Sunday, August 25, 2013

Five Tips for Losing Weight and Keeping it Off

Weight = 177.6 lbs, slight step backward

Coinage = $.59, regression effect with yesterday’s $3.92.

Best Find = a curb quarter, quarters are hard to find on the street.

Topic: Five tips for keeping weight off, especially if you are 50 or older

You’ve lost weight, now how do you keep it off?  Borrowing from the National Weight Control Registry, people once diagnosed as seriously overweight or morbidly overweight, but who have lost 69 lbs or more and kept their weight off for ten years have all followed a similar four-point path to avoid the yo-yo factor (losing weight then putting it back on.) 

One:      Eat breakfast every day. (For forty-five years and older folks, a high protein breakfast is important for metabolism.)

Two:      Weigh on a reliable consistent scale at least once a week. (I recommend ever day weighing for higher accountability.

Three:   Exercise by walking or similar aerobic program one hour each day.  (At about age 55, the walking program should be at least four times weekly and a resistive exercise program three times weekly)

Four:     Follow a low calorie/low fat diet.  (Track your food intake with a journal and count calories.  Limit eating out and when you do share portions and bring food home.)

If you want to lose weight, follow the same plan.  If you are 45 or older, add a fifth component, follow a three-time weekly resistive exercise  and stretching program.  After 45 years, muscle metabolism slows dramatically and continues over the balance of your life.  Muscles turn to fat and worse, the calories formally burned by a healthy metabolism are left to accumulate as general fat, often belly fat.  However, a resistive exercise program can dramatically facilitate a healthy metabolism rate.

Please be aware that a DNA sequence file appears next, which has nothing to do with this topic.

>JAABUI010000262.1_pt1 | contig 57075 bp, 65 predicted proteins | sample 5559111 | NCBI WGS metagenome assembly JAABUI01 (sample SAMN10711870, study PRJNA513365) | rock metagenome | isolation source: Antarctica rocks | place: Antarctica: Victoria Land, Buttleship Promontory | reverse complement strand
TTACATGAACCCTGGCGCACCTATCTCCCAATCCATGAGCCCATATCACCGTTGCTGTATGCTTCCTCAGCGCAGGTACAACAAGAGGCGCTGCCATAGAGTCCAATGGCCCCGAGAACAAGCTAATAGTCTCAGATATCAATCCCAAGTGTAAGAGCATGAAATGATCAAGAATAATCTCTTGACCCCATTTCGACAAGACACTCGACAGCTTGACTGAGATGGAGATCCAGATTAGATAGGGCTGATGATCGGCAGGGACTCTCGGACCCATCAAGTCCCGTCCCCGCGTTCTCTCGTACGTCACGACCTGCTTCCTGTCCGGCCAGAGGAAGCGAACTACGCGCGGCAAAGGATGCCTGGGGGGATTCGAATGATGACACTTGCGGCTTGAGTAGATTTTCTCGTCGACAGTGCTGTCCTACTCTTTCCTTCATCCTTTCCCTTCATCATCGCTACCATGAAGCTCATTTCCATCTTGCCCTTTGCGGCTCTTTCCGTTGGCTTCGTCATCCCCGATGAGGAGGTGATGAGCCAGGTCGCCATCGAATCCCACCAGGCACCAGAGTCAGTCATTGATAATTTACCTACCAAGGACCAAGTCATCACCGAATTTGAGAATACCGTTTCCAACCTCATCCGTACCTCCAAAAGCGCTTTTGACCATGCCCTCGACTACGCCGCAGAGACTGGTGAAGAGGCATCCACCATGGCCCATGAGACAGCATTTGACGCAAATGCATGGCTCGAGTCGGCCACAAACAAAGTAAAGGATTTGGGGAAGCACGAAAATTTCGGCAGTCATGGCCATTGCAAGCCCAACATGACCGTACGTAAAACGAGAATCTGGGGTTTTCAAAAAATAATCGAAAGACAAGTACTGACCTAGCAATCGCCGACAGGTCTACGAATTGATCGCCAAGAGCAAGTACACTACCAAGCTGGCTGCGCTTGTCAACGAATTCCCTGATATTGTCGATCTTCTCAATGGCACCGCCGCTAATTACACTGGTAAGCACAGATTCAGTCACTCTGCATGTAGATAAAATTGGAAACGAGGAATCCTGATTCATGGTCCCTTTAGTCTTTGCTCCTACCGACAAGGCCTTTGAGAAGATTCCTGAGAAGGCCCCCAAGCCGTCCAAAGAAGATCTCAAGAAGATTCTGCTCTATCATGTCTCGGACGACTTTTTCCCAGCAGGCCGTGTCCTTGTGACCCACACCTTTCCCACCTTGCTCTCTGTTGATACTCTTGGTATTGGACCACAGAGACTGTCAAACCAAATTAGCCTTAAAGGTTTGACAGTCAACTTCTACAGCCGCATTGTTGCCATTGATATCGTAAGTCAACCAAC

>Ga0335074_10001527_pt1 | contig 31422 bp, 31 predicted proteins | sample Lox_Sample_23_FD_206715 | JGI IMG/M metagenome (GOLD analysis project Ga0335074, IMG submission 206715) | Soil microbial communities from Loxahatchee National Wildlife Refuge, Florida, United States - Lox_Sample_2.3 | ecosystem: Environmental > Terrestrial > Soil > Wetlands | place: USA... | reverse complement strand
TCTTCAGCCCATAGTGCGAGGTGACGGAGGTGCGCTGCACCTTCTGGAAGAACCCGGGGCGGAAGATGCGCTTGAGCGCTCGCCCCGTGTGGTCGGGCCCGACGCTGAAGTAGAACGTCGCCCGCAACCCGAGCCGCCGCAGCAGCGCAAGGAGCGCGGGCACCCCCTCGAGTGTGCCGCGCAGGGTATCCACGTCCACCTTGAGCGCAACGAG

Keeping muscles strong requires systematic protein consumption.  As for protein, 45 and older need 46 grams (women) and 56 (men) grams respectively each day.  For example, good sources for a man include 1) glass of milk, 8 grams; 2) 3 oz of meat, 21 grams; 3) cup of dry beans, 16 grams; and 4) 8 oz of yogurt, 11 grams.

Review the MoneyWalker’s recent blog about how to start and maintain a resistive exercise program.


Saturday, August 24, 2013

Hi, My Name is Edward Eason

Weight = 176.8 lbs., won't celebrate yet, but the 175s are in sight.

Coinage = $3.74, quarters were in all the money hot spots

Best find = "trail along" coins, two dimes, a nickel, and three pennies over a thirty foot stretch of curb as if someone had a hole in their pocket.

The MoneyWalker Meets Edward Eason

During my seventy decades, today was the first time I've introduced myself to a person with the last name Eason.  Gridlocks aside, and that he was obviously a member of the MidCity nobility, the MoneyWalker (aka Bob Eason) was excited.  The meeting started the same way, "Do you have a couple of quarters you can spare?"  Not really a question but an entree into his next response after he noticed the bait had been taken, "Or anything that you can spare."  I stopped digging after $1.10, my usual limit.  He took my questions nicely. He had a military background;he had lived all around; he was a percussionist; he was 43 but looked younger; he was articulate giving signs of a good education; he had a government permanent disability pension; and he was homeless.  We talked some about my walks and how much money people leave on the ground. Then I bid farewell and wished him the best.  "You too, you're a cool dude." he said. 

Not immediate relatives, but neither of our ancestors came through Ellis Island.


Friday, August 23, 2013

Donald Pushed Back

Weight = 177.4 lbs.; holding on in spite of Ms. S making chocolate chip cookies.

Coinage found = $1.92; two different quarter curb finds.

No GPS data, phone was dead

Topic: Donald Pushes Back